Japan CPI eases slightly less than expected in Jan, Core inflation at 2%

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Japan CPI eases slightly less than expected in Jan, Core inflation at 2%

Investing.com-- Japanese consumer inflation fell slightly less than expected in January, although core inflation remained near a two-year low as consumer spending slowed amid pressure from weakening economic conditions. 

Core consumer price index (CPI) inflation, which excludes volatile fresh food items, rose 2% year-on-year in January, data from the Statistics Bureau showed on Tuesday. The reading was slightly above expectations of 1.9%, but slowed from the 2.3% seen in December. 

An underlying CPI reading that excludes both fresh food and energy fell to 3.5% y-o-y from 3.7% in December. The reading is a key factor for the BOJ when considering the path of monetary policy, and was at a 11-month low. 

Headline CPI inflation rose 2.2 y-o-y in January from 2.6% in the prior month, but picked up 0.1% on a month-on-month basis. 

Softer inflation puts less immediate pressure on the Bank of Japan to aggressively tighten its ultra-loose policy this year.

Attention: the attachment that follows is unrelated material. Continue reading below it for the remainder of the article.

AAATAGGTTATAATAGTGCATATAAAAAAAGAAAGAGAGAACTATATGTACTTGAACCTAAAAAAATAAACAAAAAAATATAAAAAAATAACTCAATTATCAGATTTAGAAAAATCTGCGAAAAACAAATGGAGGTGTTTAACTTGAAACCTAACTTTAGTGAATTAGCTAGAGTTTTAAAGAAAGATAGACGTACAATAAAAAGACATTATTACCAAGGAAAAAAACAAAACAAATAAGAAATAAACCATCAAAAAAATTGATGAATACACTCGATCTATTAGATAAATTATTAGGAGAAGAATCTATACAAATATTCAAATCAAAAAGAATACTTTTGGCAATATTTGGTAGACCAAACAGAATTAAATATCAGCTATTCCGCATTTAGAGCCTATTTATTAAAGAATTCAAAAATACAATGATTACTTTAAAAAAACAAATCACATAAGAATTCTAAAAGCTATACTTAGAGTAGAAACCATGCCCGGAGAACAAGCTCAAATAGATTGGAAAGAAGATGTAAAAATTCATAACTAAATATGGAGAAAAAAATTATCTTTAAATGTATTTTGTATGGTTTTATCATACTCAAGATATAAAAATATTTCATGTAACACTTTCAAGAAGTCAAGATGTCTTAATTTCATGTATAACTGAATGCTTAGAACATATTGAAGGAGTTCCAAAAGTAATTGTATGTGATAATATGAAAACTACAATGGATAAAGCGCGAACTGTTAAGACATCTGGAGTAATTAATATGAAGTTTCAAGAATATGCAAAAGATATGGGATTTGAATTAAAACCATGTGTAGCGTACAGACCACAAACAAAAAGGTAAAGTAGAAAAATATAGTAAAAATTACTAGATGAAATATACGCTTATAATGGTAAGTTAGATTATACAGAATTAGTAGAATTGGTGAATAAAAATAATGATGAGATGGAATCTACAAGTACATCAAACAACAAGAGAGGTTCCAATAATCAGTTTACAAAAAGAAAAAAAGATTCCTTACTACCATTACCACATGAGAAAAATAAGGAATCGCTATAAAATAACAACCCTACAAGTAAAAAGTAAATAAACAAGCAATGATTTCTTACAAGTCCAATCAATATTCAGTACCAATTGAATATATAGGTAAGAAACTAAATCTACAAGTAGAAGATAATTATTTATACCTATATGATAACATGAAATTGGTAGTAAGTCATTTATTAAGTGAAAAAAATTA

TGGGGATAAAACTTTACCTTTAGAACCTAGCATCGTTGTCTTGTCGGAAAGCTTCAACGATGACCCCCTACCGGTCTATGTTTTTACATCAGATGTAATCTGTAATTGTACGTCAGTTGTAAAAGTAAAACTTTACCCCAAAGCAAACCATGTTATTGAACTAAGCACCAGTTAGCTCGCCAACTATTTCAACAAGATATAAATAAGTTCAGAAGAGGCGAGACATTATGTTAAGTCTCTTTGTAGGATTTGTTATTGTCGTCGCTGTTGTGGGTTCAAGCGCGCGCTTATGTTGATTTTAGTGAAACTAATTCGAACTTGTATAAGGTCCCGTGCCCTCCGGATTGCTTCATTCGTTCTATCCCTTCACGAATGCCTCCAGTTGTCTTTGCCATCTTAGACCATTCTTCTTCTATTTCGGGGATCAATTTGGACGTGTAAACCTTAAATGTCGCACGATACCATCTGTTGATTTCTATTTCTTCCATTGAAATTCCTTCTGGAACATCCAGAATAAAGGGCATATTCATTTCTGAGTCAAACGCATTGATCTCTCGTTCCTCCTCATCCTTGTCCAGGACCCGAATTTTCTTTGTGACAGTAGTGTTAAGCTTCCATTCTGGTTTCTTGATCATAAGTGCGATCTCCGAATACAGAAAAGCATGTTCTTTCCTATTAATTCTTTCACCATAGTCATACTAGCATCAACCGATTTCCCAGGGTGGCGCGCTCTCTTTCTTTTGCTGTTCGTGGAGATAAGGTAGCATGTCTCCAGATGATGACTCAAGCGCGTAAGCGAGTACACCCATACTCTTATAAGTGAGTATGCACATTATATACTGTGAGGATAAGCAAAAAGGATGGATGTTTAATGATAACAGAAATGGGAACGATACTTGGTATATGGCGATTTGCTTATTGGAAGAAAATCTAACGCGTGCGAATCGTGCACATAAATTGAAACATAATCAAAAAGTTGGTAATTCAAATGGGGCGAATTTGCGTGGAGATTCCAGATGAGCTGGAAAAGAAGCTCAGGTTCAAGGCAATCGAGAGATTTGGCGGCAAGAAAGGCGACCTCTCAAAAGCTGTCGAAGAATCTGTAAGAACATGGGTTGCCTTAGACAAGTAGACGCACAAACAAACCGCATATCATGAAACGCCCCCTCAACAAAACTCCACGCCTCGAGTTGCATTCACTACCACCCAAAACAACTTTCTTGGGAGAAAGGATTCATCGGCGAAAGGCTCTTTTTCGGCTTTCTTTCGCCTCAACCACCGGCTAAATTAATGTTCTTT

The BOJ is widely expected to leave its policy unchanged when it meets in mid-March . But given that the bank has signaled that inflation reaching its 2% annual target is a key condition for tightening policy, the central bank may offer some signals on a future exit from ultra-low interest rates. 

Some analysts expect the BOJ to begin raising interest rates by April. But the central bank has also signaled that any potential increase in interest rates will be gradual, and that it will still keep monetary conditions largely loose.

The slowdown in inflation also comes from an unexpected cooling in the Japanese economy, which entered a recession in the fourth quarter. Consumer spending, particularly on discretionaries, was hit hard by sluggish wage growth and sustained weakness in the yen. 

Government subsidies on utilities also helped bring down inflation over the past year.

But worsening economic conditions give the BOJ more impetus to maintain its ultra-loose policy for longer.

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